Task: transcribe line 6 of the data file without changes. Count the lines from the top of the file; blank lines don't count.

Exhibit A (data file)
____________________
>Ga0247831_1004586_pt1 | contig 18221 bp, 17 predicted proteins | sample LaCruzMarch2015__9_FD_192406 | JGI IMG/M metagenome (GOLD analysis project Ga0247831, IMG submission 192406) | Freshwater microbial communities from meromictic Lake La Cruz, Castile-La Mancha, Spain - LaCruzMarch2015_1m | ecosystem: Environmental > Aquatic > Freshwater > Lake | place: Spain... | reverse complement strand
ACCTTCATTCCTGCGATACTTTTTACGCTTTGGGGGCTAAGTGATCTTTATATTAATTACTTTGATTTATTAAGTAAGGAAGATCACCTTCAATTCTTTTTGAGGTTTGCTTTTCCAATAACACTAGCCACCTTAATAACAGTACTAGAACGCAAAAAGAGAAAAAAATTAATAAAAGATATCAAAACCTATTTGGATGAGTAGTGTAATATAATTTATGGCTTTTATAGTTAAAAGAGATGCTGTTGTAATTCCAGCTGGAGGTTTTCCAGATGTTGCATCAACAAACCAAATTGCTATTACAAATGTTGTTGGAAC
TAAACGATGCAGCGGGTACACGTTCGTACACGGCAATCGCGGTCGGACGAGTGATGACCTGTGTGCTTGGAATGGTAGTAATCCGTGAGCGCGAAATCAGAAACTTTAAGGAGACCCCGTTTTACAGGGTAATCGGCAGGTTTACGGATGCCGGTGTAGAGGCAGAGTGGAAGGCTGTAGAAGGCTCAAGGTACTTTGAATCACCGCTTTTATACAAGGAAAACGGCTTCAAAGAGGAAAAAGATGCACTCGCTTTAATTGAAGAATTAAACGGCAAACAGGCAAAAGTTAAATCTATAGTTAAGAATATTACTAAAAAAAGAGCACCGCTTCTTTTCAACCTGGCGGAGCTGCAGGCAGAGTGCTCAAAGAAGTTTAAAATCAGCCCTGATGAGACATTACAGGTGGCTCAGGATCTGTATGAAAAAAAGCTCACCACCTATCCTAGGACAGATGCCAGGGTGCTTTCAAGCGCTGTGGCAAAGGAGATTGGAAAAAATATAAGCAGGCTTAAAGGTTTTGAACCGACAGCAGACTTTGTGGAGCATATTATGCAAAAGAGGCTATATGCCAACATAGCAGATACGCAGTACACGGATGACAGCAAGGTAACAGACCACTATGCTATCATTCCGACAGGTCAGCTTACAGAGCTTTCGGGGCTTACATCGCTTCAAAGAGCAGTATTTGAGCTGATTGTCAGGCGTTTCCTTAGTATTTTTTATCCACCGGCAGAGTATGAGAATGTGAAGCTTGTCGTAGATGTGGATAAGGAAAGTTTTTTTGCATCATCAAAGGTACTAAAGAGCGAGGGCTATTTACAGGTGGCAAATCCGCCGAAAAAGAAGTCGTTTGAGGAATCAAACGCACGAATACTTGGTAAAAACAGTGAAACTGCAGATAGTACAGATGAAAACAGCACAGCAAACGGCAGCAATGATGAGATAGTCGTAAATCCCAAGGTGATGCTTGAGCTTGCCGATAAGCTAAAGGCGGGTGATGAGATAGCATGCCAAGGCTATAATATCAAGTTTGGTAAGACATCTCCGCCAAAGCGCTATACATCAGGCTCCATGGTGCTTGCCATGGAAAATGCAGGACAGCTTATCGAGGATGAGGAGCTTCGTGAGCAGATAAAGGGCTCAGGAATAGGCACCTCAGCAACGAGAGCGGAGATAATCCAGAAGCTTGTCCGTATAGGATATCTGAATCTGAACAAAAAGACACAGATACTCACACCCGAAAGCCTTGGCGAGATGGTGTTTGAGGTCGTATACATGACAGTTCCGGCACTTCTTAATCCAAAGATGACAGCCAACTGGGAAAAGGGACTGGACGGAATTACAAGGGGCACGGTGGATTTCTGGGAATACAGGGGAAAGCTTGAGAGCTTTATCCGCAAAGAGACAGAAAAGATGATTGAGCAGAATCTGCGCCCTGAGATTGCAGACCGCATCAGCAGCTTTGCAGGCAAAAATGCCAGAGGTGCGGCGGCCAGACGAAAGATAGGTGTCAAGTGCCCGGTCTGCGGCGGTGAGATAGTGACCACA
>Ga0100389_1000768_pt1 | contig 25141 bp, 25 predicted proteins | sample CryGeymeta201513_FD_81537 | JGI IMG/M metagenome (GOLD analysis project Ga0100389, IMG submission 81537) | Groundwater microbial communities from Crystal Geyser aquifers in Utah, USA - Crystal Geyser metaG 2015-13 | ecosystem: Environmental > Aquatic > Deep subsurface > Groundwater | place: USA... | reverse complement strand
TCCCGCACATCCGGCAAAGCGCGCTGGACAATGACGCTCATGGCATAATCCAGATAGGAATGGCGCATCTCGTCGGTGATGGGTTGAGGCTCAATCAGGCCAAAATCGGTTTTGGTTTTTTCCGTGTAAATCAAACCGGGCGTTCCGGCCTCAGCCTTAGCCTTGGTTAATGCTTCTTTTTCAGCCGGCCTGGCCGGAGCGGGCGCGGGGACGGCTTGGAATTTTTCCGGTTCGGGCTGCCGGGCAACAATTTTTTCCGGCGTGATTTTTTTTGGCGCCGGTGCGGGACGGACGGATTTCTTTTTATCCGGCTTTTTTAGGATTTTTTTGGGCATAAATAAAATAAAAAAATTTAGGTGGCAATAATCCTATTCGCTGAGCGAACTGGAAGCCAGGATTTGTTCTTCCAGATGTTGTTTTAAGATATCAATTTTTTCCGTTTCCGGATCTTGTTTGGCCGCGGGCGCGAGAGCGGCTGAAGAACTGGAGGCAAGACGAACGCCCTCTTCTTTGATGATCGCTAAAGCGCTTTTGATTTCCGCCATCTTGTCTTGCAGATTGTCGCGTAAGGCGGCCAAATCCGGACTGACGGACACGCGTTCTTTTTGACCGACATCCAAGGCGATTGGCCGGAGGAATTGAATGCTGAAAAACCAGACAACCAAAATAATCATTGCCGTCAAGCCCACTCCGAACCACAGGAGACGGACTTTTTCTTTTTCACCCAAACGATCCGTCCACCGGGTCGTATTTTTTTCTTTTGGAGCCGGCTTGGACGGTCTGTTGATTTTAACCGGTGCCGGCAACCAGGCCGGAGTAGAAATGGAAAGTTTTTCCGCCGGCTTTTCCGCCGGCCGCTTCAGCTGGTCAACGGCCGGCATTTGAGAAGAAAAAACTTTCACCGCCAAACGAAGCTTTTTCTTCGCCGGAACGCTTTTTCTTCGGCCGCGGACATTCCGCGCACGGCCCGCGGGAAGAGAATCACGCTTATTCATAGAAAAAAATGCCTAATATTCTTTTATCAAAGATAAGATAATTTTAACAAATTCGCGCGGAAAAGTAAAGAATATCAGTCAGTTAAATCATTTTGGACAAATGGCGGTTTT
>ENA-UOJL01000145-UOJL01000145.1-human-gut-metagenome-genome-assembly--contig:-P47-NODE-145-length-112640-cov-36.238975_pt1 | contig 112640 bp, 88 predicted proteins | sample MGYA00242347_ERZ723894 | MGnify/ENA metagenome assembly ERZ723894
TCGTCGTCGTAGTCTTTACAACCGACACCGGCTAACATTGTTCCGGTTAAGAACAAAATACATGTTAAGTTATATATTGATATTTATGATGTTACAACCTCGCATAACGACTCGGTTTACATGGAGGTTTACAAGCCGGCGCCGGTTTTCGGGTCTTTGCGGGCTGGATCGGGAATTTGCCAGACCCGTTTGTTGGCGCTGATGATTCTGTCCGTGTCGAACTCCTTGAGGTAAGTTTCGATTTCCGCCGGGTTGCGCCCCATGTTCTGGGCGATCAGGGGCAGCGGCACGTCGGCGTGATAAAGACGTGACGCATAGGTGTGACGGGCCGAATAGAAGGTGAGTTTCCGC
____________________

>ENA-UOJL01000145-UOJL01000145.1-human-gut-metagenome-genome-assembly--contig:-P47-NODE-145-length-112640-cov-36.238975_pt1 | contig 112640 bp, 88 predicted proteins | sample MGYA00242347_ERZ723894 | MGnify/ENA metagenome assembly ERZ723894